Each pipe has a limited pumping capacity and several would be required for both Lake Monoun and Lake Nyos to degas a significant fraction of the deep lake water and render the lakes safe. The deep lake waters are slightly acidic due to the dissolved CO2 which causes corrosion to the pipes and electronics, necessitating ongoing maintenance. There is some concern that CO2 from the pipes could settle on the surface of the lake forming a thin layer of unbreathable air and thus potentially causing problems for wildlife.

In January 2001, a single pipe was installed by the French-Cameroonian team on Lake Nyos, and two more pipes were installed in 2011 with funding support from the United Nations Development Programme.[16][17] A pipe was installed at Lake Monoun in 2003 and two more were added in 2006.[16][17] These three pipes are thought to be sufficient to prevent an increase in CO2 levels, removing approximately the same amount of gas that naturally enters at the lake bed.[citation needed] In January 2003, an 18-month project was approved to fully degas Lake Monoun,[18] and the lake has since been rendered safe.[16]

There is some evidence that Lake Michigan in the United States spontaneously degasses on a much smaller scale each fall.[19]

Lake Kivu risks[edit]

Satellite image of Lake Kivu in 2003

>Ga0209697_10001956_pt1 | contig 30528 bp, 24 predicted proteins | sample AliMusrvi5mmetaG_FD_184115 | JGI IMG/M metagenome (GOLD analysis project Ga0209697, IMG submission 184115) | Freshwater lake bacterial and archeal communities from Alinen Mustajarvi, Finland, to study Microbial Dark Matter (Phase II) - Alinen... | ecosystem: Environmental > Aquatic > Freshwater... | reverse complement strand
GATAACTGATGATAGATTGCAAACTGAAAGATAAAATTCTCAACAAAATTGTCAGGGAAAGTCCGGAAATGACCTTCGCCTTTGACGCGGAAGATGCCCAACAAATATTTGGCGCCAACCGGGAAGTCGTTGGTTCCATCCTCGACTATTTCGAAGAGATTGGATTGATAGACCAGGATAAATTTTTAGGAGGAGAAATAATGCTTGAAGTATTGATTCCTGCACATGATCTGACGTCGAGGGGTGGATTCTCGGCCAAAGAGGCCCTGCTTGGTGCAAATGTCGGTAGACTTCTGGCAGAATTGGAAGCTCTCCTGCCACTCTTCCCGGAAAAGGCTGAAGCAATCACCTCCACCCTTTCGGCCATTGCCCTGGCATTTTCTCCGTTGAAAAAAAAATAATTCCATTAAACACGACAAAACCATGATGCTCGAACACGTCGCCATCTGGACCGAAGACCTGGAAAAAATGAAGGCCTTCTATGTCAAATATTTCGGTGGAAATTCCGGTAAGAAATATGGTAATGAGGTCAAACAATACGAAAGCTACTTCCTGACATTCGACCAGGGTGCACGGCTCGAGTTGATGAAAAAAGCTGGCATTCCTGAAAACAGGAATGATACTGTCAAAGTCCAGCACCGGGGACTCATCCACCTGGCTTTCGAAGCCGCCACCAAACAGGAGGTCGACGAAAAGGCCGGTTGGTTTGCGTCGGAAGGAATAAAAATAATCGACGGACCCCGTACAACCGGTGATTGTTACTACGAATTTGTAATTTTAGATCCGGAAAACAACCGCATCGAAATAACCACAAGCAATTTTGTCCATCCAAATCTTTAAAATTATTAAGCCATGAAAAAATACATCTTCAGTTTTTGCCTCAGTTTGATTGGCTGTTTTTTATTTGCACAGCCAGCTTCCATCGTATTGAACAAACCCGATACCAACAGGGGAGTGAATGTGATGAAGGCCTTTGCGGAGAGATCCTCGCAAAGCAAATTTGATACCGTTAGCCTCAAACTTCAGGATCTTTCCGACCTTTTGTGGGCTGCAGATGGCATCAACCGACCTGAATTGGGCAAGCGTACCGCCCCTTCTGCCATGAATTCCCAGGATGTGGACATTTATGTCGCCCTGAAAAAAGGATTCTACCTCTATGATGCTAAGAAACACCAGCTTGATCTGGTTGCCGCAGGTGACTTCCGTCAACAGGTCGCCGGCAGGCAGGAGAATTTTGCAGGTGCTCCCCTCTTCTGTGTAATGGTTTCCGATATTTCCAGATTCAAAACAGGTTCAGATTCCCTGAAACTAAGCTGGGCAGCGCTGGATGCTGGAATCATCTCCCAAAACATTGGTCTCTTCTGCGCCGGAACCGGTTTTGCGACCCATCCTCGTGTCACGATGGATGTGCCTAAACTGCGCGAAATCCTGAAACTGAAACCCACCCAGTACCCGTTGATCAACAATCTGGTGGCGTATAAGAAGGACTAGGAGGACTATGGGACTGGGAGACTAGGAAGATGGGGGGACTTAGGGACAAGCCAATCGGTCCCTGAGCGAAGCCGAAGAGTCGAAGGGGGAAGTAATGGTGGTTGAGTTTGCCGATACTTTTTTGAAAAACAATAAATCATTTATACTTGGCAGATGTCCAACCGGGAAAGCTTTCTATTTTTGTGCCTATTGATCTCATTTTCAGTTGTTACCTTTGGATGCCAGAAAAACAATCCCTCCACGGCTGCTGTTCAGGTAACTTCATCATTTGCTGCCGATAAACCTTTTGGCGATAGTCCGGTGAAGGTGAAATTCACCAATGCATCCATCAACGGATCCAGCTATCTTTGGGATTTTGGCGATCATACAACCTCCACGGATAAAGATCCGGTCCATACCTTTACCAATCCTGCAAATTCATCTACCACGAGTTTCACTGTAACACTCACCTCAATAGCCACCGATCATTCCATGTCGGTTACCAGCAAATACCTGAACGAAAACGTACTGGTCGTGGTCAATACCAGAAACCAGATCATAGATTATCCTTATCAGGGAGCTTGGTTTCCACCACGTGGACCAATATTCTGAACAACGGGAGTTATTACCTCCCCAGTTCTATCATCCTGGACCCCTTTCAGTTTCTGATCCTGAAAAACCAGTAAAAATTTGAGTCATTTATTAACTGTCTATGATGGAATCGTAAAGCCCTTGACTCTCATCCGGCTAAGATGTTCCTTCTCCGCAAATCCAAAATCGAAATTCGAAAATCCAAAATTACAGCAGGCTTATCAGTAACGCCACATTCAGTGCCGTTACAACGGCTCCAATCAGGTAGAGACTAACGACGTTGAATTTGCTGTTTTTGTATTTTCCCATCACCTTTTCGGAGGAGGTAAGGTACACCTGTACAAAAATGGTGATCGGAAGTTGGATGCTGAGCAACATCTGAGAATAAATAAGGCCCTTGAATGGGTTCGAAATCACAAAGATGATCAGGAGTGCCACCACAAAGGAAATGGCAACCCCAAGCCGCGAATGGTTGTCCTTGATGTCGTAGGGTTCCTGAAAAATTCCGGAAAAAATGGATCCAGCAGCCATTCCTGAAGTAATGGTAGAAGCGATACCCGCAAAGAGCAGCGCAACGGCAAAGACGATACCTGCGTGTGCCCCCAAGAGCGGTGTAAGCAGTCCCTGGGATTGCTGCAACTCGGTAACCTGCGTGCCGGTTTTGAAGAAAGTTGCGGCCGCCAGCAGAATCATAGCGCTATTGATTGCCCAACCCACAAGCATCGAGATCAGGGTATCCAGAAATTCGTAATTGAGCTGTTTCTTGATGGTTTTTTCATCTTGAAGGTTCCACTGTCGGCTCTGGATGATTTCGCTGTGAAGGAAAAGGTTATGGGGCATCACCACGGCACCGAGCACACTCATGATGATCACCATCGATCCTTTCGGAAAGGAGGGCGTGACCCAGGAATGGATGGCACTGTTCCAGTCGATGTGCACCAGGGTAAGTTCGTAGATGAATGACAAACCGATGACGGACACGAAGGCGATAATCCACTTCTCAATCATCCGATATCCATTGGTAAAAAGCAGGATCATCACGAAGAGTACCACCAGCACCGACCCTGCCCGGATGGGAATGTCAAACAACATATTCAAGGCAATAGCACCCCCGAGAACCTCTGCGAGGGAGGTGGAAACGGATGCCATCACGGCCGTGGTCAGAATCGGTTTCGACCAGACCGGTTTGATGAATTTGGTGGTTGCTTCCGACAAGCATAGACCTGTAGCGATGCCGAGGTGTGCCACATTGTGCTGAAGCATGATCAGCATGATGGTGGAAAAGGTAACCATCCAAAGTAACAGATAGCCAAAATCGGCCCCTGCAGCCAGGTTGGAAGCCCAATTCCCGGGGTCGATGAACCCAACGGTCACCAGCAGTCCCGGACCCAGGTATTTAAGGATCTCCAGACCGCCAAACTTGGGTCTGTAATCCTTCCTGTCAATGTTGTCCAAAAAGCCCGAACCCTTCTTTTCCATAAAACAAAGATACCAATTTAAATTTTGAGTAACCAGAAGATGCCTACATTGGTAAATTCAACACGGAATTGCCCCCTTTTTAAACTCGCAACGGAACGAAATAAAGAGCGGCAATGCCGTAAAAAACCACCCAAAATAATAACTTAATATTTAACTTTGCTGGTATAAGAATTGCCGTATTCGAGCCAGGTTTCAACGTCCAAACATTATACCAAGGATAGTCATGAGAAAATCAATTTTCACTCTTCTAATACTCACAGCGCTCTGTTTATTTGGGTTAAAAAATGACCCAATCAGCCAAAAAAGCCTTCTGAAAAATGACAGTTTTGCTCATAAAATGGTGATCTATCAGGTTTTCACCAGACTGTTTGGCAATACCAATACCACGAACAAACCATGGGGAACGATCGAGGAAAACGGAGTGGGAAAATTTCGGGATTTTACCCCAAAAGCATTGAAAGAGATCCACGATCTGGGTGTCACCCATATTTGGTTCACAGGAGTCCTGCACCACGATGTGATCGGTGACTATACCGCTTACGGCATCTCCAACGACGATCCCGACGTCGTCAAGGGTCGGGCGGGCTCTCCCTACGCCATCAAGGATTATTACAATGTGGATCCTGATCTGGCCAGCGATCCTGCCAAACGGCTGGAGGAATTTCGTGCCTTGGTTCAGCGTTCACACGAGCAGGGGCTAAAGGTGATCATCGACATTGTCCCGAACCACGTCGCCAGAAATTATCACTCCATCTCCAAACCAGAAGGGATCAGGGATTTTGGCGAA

Lake Kivu is not only about 1,700 times larger than Lake Nyos, but is also located in a far more densely populated area, with over two million people living along its shores, and the part within the Democratic Republic of the Congo is a site of active armed conflict and low state capacity for the DRC government. Lake Kivu has not reached a high level of CO2 saturation yet; if the water were to become heavily saturated, a limnic eruption would pose a great risk to human and animal life, potentially killing millions.[20]

Two significant changes in Lake Kivu's physical state have brought attention to a possible limnic eruption: the high rates of methane dissociation and a rising surface temperature.[21] Research investigating historical and present-day temperatures show Lake Kivu's surface temperature is increasing by about 0.12 °C per decade.[21] Lake Kivu is in close proximity to potential triggers: Mount Nyiragongo (an active volcano which erupted in January 2002 and May 2021), an active earthquake zone, and other active volcanoes.[22]